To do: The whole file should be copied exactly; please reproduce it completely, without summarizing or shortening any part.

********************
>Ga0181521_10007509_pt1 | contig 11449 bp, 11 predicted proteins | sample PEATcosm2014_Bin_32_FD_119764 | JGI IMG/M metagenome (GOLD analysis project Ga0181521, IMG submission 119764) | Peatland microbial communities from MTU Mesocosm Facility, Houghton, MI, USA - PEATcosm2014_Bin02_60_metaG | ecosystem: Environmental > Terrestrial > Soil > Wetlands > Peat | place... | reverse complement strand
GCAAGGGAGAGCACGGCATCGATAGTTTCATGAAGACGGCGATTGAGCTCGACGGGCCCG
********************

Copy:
>Ga0181521_10007509_pt1 | contig 11449 bp, 11 predicted proteins | sample PEATcosm2014_Bin_32_FD_119764 | JGI IMG/M metagenome (GOLD analysis project Ga0181521, IMG submission 119764) | Peatland microbial communities from MTU Mesocosm Facility, Houghton, MI, USA - PEATcosm2014_Bin02_60_metaG | ecosystem: Environmental > Terrestrial > Soil > Wetlands > Peat | place... | reverse complement strand
GCAAGGGAGAGCACGGCATCGATAGTTTCATGAAGACGGCGATTGAGCTCGACGGGCCCG